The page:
3 Highlights from Detroit 2017: What We Really Think of Them


The 2017 North American International Auto Show aka the Detroit Auto Show has come and gone, and here are 3 highlights from the exhibition. We look at how these products will fit into the market and what they bring to the table. 

This year's Detroit Auto Show was a low-key affair, with not as much metal exposed as expected. Perhaps a combination of budget cuts, the declining interest in automobile shows or the fact the monster Geneva Auto Show is not too far away were to blame. It's hard to understand as this is Motor City, this is the home of the American "auto industry". Both Ford and General Motors have their headquarters here and other than a facelifted Ford F-150 and a Chevrolet Traverse, there wasn't much coming from the Americans this year. 

There were some vehicles that caught our eye, however, and while one is a concept (although its manufacturer will claim its more pre-production than concept) 2 of them are living, breathing, working production automobiles. Sure, there was a fair degree of self-driving autonomy on display, but we all know that those cars are some way from mainstream adoption. 

Kia Stinger

If there was a product that will see Kia break its shackles of practicality and sensibility, it's this. This is Kia moving from practical to emotional and aspirational. Former Audi employee Peter Schreyer (the man who designed the original TT) has done tremendous work during his time at Kia and it wouldn't surprise us if he is bestowed with the Korean version of a knighthood. As for the Stinger, we were all worried that the GT4 Stinger concept from 2014 (upon which it is based) would suffer the same fate as most concept cars, you know, that "Looks Amazing, But They'll Never Built It" business. What's worse than seeing something utterly breathtaking and futuristic, then realising that it'll never be mass produced?

Sure, the Kia Stinger has morphed from two-door sportscar to a sensible five-door sedan/grand tourer, but we're okay with it. Power comes from a 3.3-litre biturbo V6 and power reaches the rear wheels, and the car was tested and tuned on the Nurburgring. It's lovely to see a manufacturer make this shift in priorities, even though petrolheads constitute a fraction of the potential customer base. However, we're worried for a number of reasons. Firstly the sedan market has nosedived over the past few years as people move into SUVs and crossovers, and secondly, given the specification level (generous and German-rivalling), it's not going to be cheap. As incredible and significant leap forward for Kia this is, it's going to be a hard sell to try convince a potential Audi S4 customer to head on over to the land of Kia. Valiant effort by Kia, and surely the star of the Detroit Auto Show.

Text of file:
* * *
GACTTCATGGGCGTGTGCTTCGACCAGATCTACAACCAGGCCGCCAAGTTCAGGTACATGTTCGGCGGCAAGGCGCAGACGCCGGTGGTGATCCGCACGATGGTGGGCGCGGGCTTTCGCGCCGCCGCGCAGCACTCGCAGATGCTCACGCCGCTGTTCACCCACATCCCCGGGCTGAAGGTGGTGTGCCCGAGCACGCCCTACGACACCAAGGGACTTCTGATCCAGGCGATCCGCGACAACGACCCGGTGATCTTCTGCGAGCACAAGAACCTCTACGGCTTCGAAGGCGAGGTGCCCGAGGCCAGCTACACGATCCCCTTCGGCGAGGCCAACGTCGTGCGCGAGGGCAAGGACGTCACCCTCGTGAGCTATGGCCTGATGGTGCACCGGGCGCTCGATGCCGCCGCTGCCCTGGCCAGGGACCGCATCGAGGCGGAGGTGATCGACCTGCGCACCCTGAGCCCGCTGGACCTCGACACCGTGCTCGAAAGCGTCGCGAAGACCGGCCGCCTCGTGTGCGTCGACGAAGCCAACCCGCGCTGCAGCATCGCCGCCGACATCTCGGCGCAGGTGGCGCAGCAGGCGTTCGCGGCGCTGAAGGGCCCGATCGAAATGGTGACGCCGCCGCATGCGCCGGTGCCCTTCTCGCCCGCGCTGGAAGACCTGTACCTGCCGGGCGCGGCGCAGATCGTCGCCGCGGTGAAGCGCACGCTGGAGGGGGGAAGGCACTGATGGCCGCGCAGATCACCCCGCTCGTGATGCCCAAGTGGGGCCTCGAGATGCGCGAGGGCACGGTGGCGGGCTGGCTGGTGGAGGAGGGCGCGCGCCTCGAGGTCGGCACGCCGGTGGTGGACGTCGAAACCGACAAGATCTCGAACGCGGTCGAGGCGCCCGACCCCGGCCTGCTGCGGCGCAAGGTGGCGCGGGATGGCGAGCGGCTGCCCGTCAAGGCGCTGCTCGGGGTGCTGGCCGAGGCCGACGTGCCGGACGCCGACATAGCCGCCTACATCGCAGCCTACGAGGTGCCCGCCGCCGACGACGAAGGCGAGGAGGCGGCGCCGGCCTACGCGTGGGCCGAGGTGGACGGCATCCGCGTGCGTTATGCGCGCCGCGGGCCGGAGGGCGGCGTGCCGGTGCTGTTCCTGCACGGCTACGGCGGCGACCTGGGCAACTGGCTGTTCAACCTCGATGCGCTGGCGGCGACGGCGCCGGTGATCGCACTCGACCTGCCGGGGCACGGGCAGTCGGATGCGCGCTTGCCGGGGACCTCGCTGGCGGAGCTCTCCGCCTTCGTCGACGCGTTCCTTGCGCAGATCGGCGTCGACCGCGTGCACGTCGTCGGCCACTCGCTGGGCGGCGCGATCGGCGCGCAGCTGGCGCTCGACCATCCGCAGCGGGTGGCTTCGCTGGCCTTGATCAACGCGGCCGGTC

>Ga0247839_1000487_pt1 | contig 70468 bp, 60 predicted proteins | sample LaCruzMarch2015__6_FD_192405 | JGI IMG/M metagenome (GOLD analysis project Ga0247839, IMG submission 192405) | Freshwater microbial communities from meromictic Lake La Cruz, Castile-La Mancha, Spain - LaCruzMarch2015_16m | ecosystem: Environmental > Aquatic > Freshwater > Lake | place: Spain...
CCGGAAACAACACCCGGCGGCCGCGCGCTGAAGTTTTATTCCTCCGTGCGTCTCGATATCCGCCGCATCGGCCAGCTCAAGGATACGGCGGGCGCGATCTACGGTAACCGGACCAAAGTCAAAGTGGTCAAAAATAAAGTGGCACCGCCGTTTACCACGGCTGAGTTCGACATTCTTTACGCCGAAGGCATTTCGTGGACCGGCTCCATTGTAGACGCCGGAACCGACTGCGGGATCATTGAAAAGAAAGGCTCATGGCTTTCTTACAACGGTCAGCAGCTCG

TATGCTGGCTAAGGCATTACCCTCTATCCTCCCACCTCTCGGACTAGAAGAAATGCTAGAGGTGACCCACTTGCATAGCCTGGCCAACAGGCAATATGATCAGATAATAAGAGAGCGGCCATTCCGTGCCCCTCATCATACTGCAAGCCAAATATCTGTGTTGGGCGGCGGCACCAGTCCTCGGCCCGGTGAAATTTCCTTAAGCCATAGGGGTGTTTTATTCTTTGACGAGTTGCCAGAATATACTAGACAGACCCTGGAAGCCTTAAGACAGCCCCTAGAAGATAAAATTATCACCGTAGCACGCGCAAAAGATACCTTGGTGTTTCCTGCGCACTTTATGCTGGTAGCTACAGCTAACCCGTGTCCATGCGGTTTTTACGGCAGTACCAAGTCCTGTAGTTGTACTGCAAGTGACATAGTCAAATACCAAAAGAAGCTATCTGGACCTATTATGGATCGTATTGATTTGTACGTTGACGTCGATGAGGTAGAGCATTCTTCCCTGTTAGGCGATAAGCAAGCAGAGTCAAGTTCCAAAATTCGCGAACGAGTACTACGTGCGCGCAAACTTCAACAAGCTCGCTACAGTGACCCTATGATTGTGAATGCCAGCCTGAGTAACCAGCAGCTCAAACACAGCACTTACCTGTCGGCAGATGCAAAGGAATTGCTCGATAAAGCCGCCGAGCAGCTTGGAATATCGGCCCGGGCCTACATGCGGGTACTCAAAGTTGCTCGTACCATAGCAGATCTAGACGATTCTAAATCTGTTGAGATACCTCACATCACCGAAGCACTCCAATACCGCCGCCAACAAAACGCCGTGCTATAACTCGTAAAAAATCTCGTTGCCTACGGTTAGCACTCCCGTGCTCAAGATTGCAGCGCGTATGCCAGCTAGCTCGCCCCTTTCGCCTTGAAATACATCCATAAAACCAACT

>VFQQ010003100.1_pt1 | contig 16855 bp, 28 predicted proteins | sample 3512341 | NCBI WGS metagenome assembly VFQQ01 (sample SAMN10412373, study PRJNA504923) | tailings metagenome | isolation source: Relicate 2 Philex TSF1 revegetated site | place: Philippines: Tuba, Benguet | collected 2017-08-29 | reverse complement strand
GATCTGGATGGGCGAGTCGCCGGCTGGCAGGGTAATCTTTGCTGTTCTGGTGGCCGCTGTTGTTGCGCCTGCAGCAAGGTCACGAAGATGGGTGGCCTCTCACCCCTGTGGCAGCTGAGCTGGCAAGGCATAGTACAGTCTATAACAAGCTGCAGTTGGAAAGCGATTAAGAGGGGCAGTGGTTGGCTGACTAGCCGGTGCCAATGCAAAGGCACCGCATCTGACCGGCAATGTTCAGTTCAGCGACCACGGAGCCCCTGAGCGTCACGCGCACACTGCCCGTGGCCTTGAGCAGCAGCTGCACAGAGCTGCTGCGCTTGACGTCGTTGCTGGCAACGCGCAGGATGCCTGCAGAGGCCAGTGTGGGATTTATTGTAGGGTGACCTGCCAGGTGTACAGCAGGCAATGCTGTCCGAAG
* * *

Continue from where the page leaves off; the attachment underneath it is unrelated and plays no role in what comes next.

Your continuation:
Read more about the Kia Stinger here

Audi Q8

Audi's product line-up (TT and R8 excluded) has become a little generic over the years. The variation in sizes were the only giveaways, and the vehicles have become borderline dull to look at. It's a sad state of affairs when you have to point out that the A4 is an all-new model... it's truly wonderful to drive and beautifully made, but it blends in with traffic far too easily. The SUV range has suffered a similar affliction and it'll take a keen-eyed enthusiast to spot the difference between an old and a new Audi Q5.

The 2017 Detroit Auto Show saw the unveiling of the Audi Q8 concept. Two words: that grille. The entire front end brings some much-needed vibrance to Audi's SUV range and it's this design language we'll see on loads more forthcoming Audi products. It's fresh, its modern and it's unmistakably Audi. As for the Q8 name, expect this to be a luxurious alternative to the Mercedes-Benz GLE coupe and BMW X6. The Q8 will feature a choice of petrol, diesel and hybrid engines, and we won't be surprised to see a fast hot version. It's an exciting time if you're a fan of Audi's SUV range.

Read more about the Audi Q8 here

Lexus LS 

Japanese luxury brand Lexus is back in the limelight thanks to its outrageously attractive LC 500 sportscar. Following on from that is the all-new Lexus LS,  the brand's take on the luxury top-end of the market. Previous generations had excellent track records and surprised a great many customers. This was Lexus' answer to the BMW 7 Series and Mercedes-Benz S-Class, and judging by feedback, it was more than a match for the German duo. Now in its fifth generation, this Lexus LS promises to keep on providing refinement and luxury features that its competitors will find a challenge to match. Did we mention that it looks sensational? It'll also be deceptively fast too, thanks to an all-new twin-turbocharged V6 motor. It also features a 10-speed automatic transmission, which we're keen to sample. 

Read more about the Lexus LS here

Further Reading

2017 Kia Picanto: Official Images Released
Comparative Review: Hyundai Tucson vs Kia Sportage vs Renault Kadjar vs Volkswagen Tiguan
Lexus LC500 (2017) Track Drive [Video]
Facelifted Lexus IS (2017) Specs and Pricing
Lexus LC500 (2017) First Drive
Check out a first drive report of the Audi Q5

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